BACKGROUND OF THE INVENTION

The present invention relates, in general, to driver circuits and, in particular, to modulation circuits for laser diodes.

Laser diodes are presently employed in optical radar systems, for instance, which determine the range or distance between the laser diode and an object of interest. Modulator circuits selectively turn such diodes on and off. A prior art modulator circuit employs a silicon controlled rectifier (SCR) connected with the laser diode and a capacitor. Control or trigger signals are applied to the gate of the SCR to render the SCR conductive to thereby discharge the capacitor through the laser diode to provide a transmitted light pulse.

The foregoing prior art circuit is useful for many applications wherein the rise time of the emitted light pulse is not critical. Rise time of a pulse can be defined as the time it takes for the amplitude of the pulse to go from 10% to 90% of its peak magnitude, for instance. Typically the fastest light pulse rise times for prior art SCR circuits is approximately 10 nanoseconds. Such circuits are useful for measuring ranges of from 80 to 90 feet, for instance. The accuracy of such ranging devices is proportional to the rise time of the emitted pulse of light. Laser diode radars for measuring ranges from 30 to 40 feet, however, require light pulses having approximately 3 nanosecond rise times. Prior art circuits for providing driving signals for enabling these faster rise times generally include a printed wiring board having numerous passive and active components located thereon. Such circuits are too expensive, unreliable and large for many applications requiring inexpensive, reliable, miniaturized circuitry.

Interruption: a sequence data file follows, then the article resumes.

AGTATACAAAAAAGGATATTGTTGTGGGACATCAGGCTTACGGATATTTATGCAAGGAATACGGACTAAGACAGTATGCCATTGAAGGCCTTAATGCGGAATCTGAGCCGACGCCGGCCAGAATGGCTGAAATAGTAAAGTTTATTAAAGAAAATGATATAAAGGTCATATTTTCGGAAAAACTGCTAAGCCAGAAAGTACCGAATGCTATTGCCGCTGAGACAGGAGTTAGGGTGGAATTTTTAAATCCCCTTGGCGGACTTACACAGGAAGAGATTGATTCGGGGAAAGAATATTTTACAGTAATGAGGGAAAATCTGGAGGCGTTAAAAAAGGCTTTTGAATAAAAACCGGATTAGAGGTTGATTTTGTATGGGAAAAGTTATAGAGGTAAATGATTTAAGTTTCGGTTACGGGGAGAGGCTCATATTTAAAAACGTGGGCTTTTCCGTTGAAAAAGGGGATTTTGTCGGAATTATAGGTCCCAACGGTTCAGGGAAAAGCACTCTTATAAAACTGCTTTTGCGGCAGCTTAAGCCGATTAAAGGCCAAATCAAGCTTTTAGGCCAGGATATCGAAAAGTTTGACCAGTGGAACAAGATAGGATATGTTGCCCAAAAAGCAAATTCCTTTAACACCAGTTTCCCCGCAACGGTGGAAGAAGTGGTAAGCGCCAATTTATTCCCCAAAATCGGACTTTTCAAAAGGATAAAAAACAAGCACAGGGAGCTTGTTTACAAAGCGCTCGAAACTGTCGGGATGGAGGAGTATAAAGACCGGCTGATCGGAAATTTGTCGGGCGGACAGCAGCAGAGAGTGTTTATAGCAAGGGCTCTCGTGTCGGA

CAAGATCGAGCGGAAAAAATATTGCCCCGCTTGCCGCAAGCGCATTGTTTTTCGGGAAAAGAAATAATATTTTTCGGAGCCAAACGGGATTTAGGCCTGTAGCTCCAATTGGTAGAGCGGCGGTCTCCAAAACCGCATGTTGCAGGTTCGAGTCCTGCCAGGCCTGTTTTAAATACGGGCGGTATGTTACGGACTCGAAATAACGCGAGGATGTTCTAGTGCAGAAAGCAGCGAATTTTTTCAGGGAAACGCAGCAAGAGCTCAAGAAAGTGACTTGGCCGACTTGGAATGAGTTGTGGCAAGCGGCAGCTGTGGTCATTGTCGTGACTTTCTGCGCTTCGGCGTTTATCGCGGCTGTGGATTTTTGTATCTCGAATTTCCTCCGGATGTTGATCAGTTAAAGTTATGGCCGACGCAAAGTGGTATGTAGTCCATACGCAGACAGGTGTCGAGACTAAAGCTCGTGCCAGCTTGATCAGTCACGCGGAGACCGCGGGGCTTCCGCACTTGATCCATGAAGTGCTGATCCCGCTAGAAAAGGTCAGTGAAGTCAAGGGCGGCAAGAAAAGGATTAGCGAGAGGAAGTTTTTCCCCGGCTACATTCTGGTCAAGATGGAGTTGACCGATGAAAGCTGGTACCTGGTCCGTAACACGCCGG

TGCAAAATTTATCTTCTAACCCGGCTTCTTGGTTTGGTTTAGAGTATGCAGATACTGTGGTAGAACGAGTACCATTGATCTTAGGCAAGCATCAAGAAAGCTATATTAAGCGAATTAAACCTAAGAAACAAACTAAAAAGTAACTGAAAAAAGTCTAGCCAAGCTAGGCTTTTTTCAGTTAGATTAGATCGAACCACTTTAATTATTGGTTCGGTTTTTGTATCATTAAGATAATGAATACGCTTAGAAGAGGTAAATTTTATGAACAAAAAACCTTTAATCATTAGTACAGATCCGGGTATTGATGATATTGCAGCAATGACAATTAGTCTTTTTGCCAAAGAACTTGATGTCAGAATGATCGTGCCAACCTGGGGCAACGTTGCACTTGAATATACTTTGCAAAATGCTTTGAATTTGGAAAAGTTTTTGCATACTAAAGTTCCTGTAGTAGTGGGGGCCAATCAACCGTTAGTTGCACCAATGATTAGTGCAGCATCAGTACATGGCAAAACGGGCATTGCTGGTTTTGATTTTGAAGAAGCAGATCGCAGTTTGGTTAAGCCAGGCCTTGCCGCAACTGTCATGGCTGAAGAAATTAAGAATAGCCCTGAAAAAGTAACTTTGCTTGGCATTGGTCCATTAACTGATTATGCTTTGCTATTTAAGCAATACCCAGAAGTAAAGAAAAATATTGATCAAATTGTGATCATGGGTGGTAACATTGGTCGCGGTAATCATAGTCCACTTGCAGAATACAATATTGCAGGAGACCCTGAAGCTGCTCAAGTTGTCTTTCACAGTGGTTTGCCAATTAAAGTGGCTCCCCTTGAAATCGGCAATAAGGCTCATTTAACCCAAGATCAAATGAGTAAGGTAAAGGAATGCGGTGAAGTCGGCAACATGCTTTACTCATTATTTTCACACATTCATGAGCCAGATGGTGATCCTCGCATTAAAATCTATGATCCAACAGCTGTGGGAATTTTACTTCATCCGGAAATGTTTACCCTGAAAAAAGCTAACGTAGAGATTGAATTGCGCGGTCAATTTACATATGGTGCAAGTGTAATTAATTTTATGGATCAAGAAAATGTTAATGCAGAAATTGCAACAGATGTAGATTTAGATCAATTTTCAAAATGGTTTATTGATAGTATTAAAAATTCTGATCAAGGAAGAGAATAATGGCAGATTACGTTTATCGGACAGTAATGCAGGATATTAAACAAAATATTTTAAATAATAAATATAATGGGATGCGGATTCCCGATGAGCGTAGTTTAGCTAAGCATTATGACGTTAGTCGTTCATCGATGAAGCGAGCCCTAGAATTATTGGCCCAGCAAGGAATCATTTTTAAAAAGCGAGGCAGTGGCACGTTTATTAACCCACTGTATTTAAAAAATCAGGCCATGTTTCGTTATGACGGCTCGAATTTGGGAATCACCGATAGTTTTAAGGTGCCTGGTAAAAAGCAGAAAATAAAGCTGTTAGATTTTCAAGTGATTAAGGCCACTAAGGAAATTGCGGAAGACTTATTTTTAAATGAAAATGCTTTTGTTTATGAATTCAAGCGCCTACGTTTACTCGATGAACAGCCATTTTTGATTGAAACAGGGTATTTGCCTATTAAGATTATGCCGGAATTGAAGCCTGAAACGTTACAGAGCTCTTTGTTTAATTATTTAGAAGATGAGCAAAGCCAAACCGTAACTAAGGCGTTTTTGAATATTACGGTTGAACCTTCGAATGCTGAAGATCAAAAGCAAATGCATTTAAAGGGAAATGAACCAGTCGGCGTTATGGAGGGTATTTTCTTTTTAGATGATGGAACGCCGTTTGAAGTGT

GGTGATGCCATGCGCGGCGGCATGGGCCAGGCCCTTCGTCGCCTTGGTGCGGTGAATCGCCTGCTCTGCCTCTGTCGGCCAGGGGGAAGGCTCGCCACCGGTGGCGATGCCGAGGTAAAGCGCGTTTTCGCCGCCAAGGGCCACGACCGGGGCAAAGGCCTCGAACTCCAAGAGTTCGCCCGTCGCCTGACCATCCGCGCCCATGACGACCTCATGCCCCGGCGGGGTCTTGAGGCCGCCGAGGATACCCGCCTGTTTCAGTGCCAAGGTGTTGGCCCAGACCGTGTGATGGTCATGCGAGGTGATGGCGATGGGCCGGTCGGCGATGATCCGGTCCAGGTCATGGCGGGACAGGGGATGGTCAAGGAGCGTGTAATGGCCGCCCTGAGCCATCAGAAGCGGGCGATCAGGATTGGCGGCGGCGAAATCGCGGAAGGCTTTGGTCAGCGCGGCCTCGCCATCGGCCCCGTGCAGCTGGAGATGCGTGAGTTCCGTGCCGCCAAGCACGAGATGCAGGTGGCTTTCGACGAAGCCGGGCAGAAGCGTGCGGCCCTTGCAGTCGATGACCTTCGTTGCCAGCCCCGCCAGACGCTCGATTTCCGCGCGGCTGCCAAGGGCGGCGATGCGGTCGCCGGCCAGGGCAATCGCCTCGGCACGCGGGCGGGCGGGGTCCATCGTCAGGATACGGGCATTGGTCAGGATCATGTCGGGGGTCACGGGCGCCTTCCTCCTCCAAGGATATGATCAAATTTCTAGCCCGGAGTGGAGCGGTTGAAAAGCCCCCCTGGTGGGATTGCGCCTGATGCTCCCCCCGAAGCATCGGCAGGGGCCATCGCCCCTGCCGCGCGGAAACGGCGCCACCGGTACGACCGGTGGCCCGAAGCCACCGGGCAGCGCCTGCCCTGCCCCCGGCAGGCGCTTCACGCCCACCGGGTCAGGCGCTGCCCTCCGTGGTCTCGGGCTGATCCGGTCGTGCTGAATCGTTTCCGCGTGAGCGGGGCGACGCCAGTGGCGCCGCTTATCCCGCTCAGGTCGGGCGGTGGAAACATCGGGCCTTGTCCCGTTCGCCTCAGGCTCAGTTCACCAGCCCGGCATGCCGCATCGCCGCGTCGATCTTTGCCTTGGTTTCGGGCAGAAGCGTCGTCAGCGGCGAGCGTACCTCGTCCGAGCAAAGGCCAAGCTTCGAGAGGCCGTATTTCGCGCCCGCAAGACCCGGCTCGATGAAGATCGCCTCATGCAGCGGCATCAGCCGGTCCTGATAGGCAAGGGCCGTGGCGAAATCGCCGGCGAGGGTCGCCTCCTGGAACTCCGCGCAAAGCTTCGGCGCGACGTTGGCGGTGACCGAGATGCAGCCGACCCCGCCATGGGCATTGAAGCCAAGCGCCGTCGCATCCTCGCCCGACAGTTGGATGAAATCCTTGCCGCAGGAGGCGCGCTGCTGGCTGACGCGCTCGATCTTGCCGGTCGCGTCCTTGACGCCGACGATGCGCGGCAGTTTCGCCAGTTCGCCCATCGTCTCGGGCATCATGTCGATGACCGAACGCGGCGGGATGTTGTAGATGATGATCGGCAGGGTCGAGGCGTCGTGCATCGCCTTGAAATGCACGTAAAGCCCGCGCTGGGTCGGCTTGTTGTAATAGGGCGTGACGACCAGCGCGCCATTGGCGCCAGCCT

SUMMARY OF THE INVENTION

Accordingly, it is an object of the present invention to provide inexpensive, compact and reliable modulator circuits which are suitable for providing driving signals having fast rise times.